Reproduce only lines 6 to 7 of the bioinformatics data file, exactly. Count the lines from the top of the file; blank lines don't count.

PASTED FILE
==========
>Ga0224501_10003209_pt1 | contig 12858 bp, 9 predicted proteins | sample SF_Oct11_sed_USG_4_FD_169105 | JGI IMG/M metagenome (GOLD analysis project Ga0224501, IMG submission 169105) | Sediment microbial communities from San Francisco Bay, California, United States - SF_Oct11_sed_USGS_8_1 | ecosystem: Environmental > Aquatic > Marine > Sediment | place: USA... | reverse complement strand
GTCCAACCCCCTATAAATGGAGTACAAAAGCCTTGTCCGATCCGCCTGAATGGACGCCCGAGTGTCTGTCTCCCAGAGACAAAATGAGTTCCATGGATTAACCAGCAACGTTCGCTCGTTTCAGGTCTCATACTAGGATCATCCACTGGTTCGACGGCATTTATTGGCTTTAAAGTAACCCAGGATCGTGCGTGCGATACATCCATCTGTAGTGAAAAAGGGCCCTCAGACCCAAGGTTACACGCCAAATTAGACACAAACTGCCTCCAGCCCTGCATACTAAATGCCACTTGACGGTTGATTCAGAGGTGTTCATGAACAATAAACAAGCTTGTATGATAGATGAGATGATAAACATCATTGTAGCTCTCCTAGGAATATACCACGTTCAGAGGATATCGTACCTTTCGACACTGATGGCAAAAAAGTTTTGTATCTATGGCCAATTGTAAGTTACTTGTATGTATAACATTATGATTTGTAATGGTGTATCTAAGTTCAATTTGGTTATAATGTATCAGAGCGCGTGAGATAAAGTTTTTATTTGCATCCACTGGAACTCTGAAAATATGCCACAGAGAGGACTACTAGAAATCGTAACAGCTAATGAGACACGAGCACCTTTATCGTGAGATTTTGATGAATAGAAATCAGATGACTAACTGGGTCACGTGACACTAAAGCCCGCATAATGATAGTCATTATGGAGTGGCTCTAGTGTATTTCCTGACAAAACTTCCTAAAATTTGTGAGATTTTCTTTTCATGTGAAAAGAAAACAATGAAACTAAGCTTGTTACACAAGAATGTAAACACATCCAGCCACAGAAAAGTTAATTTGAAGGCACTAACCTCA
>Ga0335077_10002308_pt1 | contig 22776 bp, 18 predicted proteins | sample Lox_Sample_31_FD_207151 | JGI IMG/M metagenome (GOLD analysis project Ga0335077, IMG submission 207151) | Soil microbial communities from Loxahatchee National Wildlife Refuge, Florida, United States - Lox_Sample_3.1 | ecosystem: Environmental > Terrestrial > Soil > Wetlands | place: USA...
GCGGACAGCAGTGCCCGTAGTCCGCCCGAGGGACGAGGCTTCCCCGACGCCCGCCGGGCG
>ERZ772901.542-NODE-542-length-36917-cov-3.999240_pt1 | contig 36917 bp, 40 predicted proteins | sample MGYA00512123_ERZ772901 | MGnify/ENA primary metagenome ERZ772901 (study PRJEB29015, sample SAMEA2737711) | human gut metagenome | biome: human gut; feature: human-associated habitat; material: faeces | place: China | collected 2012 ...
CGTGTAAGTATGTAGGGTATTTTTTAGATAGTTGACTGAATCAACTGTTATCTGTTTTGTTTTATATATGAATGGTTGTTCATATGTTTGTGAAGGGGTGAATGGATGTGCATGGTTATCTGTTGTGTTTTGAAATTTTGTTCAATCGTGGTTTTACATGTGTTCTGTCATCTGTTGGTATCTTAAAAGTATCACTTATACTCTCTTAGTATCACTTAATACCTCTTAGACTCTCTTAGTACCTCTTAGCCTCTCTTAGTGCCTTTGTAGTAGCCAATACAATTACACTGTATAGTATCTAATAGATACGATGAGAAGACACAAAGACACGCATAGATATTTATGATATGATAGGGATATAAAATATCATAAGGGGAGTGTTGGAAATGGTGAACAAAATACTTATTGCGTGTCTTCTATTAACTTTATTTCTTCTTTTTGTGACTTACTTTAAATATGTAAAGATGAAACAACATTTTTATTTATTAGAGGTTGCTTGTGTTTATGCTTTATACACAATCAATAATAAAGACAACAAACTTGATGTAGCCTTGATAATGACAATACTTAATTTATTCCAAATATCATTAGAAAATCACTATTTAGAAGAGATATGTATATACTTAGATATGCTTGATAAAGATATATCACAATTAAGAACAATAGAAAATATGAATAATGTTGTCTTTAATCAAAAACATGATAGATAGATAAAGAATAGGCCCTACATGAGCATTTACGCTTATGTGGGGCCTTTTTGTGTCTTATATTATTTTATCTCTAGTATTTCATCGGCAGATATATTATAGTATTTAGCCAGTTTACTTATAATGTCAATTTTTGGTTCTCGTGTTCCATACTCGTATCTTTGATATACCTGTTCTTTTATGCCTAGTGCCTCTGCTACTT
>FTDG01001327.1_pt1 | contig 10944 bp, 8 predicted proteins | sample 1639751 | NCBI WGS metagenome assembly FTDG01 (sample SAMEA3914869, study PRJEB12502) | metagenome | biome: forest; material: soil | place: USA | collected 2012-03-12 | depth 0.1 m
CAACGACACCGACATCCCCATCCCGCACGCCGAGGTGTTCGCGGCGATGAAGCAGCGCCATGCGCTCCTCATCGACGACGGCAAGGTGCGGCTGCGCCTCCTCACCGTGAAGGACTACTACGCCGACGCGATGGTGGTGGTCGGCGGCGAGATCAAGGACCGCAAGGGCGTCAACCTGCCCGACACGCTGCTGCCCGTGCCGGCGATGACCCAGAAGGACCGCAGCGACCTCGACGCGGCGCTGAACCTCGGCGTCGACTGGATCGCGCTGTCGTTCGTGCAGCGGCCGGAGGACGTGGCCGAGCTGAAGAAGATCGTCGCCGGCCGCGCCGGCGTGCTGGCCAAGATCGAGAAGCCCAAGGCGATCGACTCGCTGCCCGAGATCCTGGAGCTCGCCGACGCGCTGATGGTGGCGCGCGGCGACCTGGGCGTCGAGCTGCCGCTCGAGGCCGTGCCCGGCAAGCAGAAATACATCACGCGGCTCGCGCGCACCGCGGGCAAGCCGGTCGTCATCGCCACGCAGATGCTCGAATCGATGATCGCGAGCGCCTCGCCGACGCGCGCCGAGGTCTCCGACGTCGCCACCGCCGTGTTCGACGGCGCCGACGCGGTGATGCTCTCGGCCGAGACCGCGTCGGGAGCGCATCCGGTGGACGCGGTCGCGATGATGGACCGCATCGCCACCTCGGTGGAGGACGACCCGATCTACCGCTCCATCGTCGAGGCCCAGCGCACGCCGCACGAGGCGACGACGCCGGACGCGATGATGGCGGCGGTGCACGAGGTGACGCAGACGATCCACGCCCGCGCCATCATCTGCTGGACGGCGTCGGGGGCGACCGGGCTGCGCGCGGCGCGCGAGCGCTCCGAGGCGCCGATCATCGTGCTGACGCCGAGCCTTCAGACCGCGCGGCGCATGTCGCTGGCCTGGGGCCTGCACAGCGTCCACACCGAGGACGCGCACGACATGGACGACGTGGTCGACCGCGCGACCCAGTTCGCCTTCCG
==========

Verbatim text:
CGTGTAAGTATGTAGGGTATTTTTTAGATAGTTGACTGAATCAACTGTTATCTGTTTTGTTTTATATATGAATGGTTGTTCATATGTTTGTGAAGGGGTGAATGGATGTGCATGGTTATCTGTTGTGTTTTGAAATTTTGTTCAATCGTGGTTTTACATGTGTTCTGTCATCTGTTGGTATCTTAAAAGTATCACTTATACTCTCTTAGTATCACTTAATACCTCTTAGACTCTCTTAGTACCTCTTAGCCTCTCTTAGTGCCTTTGTAGTAGCCAATACAATTACACTGTATAGTATCTAATAGATACGATGAGAAGACACAAAGACACGCATAGATATTTATGATATGATAGGGATATAAAATATCATAAGGGGAGTGTTGGAAATGGTGAACAAAATACTTATTGCGTGTCTTCTATTAACTTTATTTCTTCTTTTTGTGACTTACTTTAAATATGTAAAGATGAAACAACATTTTTATTTATTAGAGGTTGCTTGTGTTTATGCTTTATACACAATCAATAATAAAGACAACAAACTTGATGTAGCCTTGATAATGACAATACTTAATTTATTCCAAATATCATTAGAAAATCACTATTTAGAAGAGATATGTATATACTTAGATATGCTTGATAAAGATATATCACAATTAAGAACAATAGAAAATATGAATAATGTTGTCTTTAATCAAAAACATGATAGATAGATAAAGAATAGGCCCTACATGAGCATTTACGCTTATGTGGGGCCTTTTTGTGTCTTATATTATTTTATCTCTAGTATTTCATCGGCAGATATATTATAGTATTTAGCCAGTTTACTTATAATGTCAATTTTTGGTTCTCGTGTTCCATACTCGTATCTTTGATATACCTGTTCTTTTATGCCTAGTGCCTCTGCTACTT
>FTDG01001327.1_pt1 | contig 10944 bp, 8 predicted proteins | sample 1639751 | NCBI WGS metagenome assembly FTDG01 (sample SAMEA3914869, study PRJEB12502) | metagenome | biome: forest; material: soil | place: USA | collected 2012-03-12 | depth 0.1 m